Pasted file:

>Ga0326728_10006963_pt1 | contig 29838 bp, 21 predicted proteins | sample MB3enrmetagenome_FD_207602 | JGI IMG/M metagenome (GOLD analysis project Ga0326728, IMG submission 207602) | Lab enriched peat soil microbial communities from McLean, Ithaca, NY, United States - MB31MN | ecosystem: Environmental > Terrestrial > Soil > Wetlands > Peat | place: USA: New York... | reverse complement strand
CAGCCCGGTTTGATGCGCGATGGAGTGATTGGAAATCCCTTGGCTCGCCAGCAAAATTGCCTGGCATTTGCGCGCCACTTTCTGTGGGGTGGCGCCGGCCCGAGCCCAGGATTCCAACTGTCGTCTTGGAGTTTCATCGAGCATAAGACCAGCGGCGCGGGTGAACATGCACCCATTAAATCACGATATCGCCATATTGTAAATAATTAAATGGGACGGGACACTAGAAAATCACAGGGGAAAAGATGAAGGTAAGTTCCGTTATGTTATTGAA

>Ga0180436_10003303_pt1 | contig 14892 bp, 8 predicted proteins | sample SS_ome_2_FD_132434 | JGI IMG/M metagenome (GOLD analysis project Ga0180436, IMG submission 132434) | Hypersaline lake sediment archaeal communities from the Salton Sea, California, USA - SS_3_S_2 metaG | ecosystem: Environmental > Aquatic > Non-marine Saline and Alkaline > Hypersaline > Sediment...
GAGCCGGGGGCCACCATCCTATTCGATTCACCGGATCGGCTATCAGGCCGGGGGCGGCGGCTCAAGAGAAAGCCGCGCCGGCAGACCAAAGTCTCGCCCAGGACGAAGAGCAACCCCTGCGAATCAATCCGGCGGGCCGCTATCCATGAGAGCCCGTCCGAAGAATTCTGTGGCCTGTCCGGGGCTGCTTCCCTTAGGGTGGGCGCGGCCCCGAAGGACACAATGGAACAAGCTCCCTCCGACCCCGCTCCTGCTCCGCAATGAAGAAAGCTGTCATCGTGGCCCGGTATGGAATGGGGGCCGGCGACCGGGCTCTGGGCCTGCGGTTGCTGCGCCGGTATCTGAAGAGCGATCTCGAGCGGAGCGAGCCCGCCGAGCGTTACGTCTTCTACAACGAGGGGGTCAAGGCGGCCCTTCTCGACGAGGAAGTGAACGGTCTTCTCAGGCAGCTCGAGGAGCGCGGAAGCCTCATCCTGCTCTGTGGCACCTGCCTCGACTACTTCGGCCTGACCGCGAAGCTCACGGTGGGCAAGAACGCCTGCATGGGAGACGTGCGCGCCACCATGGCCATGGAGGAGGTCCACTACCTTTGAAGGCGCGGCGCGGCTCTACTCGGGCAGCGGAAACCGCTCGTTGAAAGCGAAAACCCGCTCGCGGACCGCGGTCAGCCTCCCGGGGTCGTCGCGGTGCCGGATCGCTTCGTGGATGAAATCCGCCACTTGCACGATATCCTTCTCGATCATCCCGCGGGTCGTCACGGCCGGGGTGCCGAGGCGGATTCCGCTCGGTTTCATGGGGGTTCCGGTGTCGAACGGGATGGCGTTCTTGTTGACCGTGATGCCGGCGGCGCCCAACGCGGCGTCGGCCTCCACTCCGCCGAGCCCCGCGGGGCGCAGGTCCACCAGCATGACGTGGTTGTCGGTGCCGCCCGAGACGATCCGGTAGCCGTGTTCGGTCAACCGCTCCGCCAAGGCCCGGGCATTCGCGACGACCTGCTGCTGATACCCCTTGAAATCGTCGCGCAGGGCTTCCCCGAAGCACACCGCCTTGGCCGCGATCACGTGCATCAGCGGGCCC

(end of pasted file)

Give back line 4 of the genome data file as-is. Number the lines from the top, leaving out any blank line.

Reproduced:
GAGCCGGGGGCCACCATCCTATTCGATTCACCGGATCGGCTATCAGGCCGGGGGCGGCGGCTCAAGAGAAAGCCGCGCCGGCAGACCAAAGTCTCGCCCAGGACGAAGAGCAACCCCTGCGAATCAATCCGGCGGGCCGCTATCCATGAGAGCCCGTCCGAAGAATTCTGTGGCCTGTCCGGGGCTGCTTCCCTTAGGGTGGGCGCGGCCCCGAAGGACACAATGGAACAAGCTCCCTCCGACCCCGCTCCTGCTCCGCAATGAAGAAAGCTGTCATCGTGGCCCGGTATGGAATGGGGGCCGGCGACCGGGCTCTGGGCCTGCGGTTGCTGCGCCGGTATCTGAAGAGCGATCTCGAGCGGAGCGAGCCCGCCGAGCGTTACGTCTTCTACAACGAGGGGGTCAAGGCGGCCCTTCTCGACGAGGAAGTGAACGGTCTTCTCAGGCAGCTCGAGGAGCGCGGAAGCCTCATCCTGCTCTGTGGCACCTGCCTCGACTACTTCGGCCTGACCGCGAAGCTCACGGTGGGCAAGAACGCCTGCATGGGAGACGTGCGCGCCACCATGGCCATGGAGGAGGTCCACTACCTTTGAAGGCGCGGCGCGGCTCTACTCGGGCAGCGGAAACCGCTCGTTGAAAGCGAAAACCCGCTCGCGGACCGCGGTCAGCCTCCCGGGGTCGTCGCGGTGCCGGATCGCTTCGTGGATGAAATCCGCCACTTGCACGATATCCTTCTCGATCATCCCGCGGGTCGTCACGGCCGGGGTGCCGAGGCGGATTCCGCTCGGTTTCATGGGGGTTCCGGTGTCGAACGGGATGGCGTTCTTGTTGACCGTGATGCCGGCGGCGCCCAACGCGGCGTCGGCCTCCACTCCGCCGAGCCCCGCGGGGCGCAGGTCCACCAGCATGACGTGGTTGTCGGTGCCGCCCGAGACGATCCGGTAGCCGTGTTCGGTCAACCGCTCCGCCAAGGCCCGGGCATTCGCGACGACCTGCTGCTGATACCCCTTGAAATCGTCGCGCAGGGCTTCCCCGAAGCACACCGCCTTGGCCGCGATCACGTGCATCAGCGGGCCC